But it’s a benchmark number.

“And the fact the LPGA has done it all on its own is even more remarkable,” said Dottie Pepper, who retired from the LPGA Tour with 17 wins and two majors and now works as a CBS golf analyst. Her rookie season was 1988, when the total prize fund for the year was just under $10 million. That’s what the U.S. Women’s Open purse was this year.

Pepper still remembers when the Centel Classic began in 1990 as the first $1 million purse for a regular LPGA Tour event. “Six digits for a payout got your attention,” she said.

And there were leaner times.

“I remember in 1988 we had the Greater Washington Open a week after the U.S. Open, which was in Baltimore,” she said. “On Friday afternoon of the Open, there was a note in the locker room that the money was put in escrow because they were not sure if the tournament was going to happen. They couldn’t say if they would have a purse.”

She headed home. The prize money went from $300,000 to $225,000, with the winner’s share for Ayako Okamoto at a whopping $33,750.

Nothing ever comes easily for the LPGA, and it’s been that way since the largest and most successful women’s sports league began in 1950. The league has done it alone, without any outside help from the men’s league.

The late Mickey Wright, who carried women’s golf with a game considered the greatest in LPGA history, once spoke about players effectively running the entire tour, from setting up the courses to administering the rules.

One of the founders, the late Marilyn Smith, told of going to a boxing match with Shirley Spork in one city, where they were to climb into the ring between rounds and speak to the crowd.

“Well, this one fellow was just pulverizing the other fellow, and I got woozy because of the blood and everything,” Smith said. “Shirley didn’t get woozy. She got right through the ropes and got the microphone and said, ‘Come out and watch the LPGA play in the U.S. Open.'”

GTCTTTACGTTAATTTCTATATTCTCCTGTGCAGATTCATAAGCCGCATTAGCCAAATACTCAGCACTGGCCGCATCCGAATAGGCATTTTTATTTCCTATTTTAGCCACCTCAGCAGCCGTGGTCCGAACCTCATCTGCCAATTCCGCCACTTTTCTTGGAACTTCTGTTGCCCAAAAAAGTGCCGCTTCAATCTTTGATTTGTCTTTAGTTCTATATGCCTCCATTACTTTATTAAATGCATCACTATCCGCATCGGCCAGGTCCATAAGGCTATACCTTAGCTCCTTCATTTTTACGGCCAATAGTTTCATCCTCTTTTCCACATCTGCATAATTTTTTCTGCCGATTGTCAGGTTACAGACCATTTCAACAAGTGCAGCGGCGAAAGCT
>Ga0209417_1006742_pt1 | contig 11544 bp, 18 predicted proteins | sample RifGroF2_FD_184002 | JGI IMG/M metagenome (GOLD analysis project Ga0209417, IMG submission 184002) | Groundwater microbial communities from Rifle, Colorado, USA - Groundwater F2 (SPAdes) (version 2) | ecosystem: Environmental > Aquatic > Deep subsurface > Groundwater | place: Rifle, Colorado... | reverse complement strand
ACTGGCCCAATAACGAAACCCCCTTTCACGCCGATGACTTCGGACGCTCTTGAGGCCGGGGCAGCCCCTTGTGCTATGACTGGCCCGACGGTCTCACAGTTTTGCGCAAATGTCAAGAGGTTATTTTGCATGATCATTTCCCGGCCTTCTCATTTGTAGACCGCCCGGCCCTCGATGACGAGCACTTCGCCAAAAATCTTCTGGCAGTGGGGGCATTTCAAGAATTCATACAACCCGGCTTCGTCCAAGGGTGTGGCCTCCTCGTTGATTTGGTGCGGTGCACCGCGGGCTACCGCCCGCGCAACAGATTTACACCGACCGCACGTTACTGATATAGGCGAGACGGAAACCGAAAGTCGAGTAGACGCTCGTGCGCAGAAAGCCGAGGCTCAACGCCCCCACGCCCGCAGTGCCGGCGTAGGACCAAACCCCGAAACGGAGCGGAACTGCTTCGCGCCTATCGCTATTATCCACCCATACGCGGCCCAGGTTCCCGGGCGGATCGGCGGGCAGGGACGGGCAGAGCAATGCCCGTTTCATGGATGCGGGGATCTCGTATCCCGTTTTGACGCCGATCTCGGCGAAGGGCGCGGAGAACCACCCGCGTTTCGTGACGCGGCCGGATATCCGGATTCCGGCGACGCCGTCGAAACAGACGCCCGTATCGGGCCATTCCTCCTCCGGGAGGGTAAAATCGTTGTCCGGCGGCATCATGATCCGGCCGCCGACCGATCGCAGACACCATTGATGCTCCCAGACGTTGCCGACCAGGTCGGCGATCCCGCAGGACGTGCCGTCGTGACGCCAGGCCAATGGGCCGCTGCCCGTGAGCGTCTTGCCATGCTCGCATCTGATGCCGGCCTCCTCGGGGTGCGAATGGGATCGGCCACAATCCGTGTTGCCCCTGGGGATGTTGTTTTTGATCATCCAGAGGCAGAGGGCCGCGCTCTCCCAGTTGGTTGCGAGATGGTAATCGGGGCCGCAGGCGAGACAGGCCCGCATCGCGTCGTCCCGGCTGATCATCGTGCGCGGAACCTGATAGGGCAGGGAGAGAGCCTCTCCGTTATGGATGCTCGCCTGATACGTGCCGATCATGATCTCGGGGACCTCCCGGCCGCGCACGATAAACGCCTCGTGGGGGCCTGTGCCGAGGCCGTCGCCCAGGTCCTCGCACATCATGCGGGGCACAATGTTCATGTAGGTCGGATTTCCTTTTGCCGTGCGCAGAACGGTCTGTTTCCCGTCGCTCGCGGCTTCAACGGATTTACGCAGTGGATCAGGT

Yes, they’ve come a long way.

The momentum is real and best measured by money. The majors have corporate sponsorship that added nearly $15 million to the pot this year.

Cognizant got involved in golf as a sponsor at the President Cup and for women’s golf, taking over the Founders Cup and doubling the purse to $3 million. CME has been at the forefront of raising purses as the title sponsor for the season-ending Tour Championship and this year raised the purse to $7 million. Last place gets $40,000.

No one has cashed in like Minjee Lee of Australia, who won the U.S. Women’s Open and the Cognizant Founders Cup. Her $3,759,835 is already an LPGA record, with $2 million up for grabs this week.

Lee also won the Aon Risk-Reward Challenge, a bonus program for how players fare on par 5s during the season, worth an additional $1 million.

Still to be determined is whether Saudi-funded LIV Golf makes a play. Greg Norman has said the LPGA was on the “forefront of my mind.” Marcoux Samaan said her main concern was promoting women’s golf and there would be a lot of factors to consider.

For now, as always, the LPGA is doing just fine on its own.

___

AP golf: https://apnews.com/hub/golf and https://twitter.com/AP_Sports

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Column: LPGA quietly setting a standard for women’s sports